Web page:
My Life In Books: Carrie

This was the second Stephen King book that I picked up, and again it was from the school library.  This memorable tale of a bullied teenage girl with powers of telekinesis, who gets revenge on her classmates at the high school prom, really resonated with me.  I, too, was a bullied teenager.  After I read this book I started fantasising about what I might do to the bullies if I had telekinesis.  Not surprising that I turned into a horror writer.

What also struck me about this book was how convincingly King, as a male writer, can write about teenage girls – something not all male writers are able to do.

Interspersed with Carrie’s story are extracts of fictitious newspaper reports and witness autobiographies.  The first time I read this book, it struck me as unnecessary padding.  I found out later that this was exactly what it was.  CARRIE was Stephen King’s first published novel.  The story goes that when he finished it, he was so unhappy with it he threw it in the trash.  His wife extracted it, read it, and encouraged him to submit it.  He did, and it was picked up, but the publisher decided it was too short for a novel – more novella length.  King added all the newspaper reports and autobiography extracts to add to the word count.  If only the publishers had known then just how huge King would become, maybe they wouldn’t have cared quite so much.  I wonder if anyone nowadays would dare to tell Stephen King his book was too short (or too long).

The other thing that strikes me now is that if Stephen King was starting his career today, would he be labelled as a YA writer? A lot of his stories are about teenagers.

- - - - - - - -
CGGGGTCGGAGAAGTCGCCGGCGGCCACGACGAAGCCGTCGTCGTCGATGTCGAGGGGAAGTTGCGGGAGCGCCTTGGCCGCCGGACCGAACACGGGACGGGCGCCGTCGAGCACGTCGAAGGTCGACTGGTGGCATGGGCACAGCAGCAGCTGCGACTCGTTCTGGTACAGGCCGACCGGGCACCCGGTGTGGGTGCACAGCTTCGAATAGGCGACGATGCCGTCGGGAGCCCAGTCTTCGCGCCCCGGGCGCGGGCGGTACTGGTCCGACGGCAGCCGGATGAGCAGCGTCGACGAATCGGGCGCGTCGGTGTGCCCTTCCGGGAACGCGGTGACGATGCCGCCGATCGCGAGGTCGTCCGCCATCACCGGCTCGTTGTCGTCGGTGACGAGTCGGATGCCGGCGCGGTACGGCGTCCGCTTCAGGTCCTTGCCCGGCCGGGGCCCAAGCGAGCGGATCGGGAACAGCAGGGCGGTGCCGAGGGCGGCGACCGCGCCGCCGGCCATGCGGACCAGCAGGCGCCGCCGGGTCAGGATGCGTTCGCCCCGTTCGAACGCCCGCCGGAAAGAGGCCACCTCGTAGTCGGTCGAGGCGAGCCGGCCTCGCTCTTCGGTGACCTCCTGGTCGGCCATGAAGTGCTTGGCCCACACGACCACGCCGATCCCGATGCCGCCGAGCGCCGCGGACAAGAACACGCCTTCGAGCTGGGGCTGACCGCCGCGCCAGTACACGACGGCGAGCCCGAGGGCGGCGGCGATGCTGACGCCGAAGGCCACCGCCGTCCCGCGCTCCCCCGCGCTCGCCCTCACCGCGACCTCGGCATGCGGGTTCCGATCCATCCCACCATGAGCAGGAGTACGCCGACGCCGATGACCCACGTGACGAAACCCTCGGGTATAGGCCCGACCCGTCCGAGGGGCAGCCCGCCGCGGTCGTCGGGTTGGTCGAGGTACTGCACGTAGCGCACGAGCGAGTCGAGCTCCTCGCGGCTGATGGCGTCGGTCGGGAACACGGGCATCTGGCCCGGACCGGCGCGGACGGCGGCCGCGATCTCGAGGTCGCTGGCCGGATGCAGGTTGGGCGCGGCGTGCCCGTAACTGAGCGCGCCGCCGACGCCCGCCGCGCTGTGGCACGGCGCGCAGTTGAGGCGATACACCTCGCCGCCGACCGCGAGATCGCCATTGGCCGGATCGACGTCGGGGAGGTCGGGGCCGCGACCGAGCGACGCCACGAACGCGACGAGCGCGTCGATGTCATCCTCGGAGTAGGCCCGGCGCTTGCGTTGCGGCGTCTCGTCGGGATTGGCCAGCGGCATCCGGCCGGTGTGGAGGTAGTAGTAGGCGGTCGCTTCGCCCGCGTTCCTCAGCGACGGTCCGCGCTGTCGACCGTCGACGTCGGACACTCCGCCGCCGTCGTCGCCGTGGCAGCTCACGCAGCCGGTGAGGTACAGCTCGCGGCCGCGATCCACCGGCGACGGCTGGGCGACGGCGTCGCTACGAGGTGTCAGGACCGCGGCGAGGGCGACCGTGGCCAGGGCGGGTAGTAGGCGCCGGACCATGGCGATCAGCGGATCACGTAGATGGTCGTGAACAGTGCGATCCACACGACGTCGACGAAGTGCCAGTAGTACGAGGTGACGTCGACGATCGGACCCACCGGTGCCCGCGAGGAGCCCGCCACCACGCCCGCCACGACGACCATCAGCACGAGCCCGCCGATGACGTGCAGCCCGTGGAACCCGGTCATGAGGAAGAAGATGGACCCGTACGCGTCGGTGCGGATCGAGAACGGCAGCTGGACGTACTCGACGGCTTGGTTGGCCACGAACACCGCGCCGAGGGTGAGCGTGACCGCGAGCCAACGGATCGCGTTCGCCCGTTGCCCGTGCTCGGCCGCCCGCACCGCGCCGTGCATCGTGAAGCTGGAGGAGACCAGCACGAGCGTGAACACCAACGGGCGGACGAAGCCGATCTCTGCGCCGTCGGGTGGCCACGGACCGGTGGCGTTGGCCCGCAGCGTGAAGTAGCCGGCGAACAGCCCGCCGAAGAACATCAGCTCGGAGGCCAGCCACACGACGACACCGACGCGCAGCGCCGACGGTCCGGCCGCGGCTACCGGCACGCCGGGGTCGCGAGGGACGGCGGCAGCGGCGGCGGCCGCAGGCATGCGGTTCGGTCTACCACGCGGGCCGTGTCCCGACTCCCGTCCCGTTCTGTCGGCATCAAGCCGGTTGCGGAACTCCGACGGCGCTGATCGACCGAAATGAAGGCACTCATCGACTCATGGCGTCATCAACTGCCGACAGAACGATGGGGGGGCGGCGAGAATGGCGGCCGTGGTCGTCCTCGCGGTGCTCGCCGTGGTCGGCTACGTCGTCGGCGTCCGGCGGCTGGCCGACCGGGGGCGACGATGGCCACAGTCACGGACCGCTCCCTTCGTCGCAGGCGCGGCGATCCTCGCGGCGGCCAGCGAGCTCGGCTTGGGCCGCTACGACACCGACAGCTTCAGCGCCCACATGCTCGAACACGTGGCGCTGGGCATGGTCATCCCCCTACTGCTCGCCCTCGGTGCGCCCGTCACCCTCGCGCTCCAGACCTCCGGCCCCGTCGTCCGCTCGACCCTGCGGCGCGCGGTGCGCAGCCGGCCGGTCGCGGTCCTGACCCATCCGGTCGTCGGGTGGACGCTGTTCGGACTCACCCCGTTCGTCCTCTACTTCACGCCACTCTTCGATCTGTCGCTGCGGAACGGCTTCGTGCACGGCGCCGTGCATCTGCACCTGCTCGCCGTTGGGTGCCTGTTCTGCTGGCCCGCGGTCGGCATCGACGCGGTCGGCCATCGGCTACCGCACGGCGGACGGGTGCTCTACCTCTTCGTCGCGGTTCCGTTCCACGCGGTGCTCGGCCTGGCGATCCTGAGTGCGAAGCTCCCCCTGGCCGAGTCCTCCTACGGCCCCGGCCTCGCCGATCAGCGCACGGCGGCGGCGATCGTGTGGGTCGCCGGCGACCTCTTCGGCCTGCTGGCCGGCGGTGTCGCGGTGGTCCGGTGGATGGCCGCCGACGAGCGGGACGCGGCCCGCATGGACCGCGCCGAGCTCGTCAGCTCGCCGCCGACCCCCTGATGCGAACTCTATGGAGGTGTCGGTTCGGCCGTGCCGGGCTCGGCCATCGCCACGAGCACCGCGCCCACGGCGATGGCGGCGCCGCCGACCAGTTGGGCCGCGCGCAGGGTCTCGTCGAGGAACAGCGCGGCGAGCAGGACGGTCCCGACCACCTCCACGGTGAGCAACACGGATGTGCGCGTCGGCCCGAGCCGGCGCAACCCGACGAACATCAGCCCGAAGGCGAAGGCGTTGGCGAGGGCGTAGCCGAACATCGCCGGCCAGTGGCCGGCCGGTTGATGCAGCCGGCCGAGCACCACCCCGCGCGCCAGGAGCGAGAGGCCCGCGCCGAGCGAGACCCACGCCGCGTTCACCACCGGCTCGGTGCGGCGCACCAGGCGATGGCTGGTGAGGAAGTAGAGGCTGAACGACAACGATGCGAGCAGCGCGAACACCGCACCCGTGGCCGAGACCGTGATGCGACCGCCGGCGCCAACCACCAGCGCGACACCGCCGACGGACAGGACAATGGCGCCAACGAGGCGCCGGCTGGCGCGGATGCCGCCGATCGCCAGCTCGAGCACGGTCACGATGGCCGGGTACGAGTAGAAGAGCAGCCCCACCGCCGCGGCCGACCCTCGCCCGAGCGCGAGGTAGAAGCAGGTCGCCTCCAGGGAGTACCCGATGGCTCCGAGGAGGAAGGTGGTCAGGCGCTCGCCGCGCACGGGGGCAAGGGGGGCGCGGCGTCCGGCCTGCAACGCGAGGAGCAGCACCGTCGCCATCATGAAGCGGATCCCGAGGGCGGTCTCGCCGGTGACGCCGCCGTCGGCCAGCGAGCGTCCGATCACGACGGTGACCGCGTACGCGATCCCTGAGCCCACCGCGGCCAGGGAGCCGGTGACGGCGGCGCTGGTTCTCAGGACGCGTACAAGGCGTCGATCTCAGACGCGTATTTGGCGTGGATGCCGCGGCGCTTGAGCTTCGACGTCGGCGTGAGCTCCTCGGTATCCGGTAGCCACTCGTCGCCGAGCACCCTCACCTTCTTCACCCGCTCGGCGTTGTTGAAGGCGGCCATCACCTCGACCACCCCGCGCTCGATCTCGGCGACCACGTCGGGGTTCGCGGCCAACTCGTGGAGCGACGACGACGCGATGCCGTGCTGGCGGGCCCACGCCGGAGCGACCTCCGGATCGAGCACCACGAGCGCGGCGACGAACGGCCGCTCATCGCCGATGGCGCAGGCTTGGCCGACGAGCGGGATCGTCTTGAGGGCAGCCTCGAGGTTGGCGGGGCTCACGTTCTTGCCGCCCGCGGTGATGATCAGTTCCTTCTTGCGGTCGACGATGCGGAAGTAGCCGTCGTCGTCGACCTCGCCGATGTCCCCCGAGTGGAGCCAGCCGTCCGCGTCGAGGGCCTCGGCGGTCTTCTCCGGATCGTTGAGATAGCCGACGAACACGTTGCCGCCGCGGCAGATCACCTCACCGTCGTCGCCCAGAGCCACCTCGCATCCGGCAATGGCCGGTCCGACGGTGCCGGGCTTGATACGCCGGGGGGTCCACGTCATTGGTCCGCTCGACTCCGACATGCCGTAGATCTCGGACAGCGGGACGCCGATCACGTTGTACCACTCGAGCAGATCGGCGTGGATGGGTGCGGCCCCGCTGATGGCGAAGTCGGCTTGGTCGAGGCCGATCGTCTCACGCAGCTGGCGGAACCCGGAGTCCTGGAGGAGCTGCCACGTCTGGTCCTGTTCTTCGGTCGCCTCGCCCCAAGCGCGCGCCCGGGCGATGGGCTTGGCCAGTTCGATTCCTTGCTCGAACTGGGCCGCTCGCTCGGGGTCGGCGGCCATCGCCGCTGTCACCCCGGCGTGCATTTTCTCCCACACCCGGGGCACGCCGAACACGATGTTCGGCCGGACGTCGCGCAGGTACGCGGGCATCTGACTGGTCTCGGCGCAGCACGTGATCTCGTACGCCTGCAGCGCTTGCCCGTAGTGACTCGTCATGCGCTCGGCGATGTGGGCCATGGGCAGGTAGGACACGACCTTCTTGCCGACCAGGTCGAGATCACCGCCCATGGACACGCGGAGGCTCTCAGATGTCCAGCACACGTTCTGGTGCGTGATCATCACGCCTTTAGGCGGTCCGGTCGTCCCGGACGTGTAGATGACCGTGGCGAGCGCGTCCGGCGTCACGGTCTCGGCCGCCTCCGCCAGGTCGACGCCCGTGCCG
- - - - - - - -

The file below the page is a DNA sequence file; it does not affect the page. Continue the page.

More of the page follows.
The main character of CARRIE was 16, but there was no such thing as YA fiction in the 1970s.  CARRIE was always shelved in the horror section.  Nowadays, it seems that if you write a book about a character who is under 18, it’s going to be labelled as Young Adult.  Though I suppose the fact that my school library had a copy of the book suggests it was always considered an appropriate read for teenagers.

When I first wrote SUFFER THE CHILDREN, the main character, Leanne, was 14. It was rejected by several agents on the basis that they considered it a YA novel and they didn’t deal with YA. I always maintained it wasn’t. It was inspired by Stephen King. It seems some agents believe that Stephen King is only read by teenage boys. After getting this message several times, in the end I gave up and made Leanne 18, but since the tone of the story didn’t actually change I still maintain it was never YA to begin with.

I still hold the view that Stephen King fans fans are teens and adults, male and female, and not necessarily horror fans.  King’s stories are accessible to all. Ultimately I think that’s the way it should be, rather than writers having to fit into tidy little boxes.


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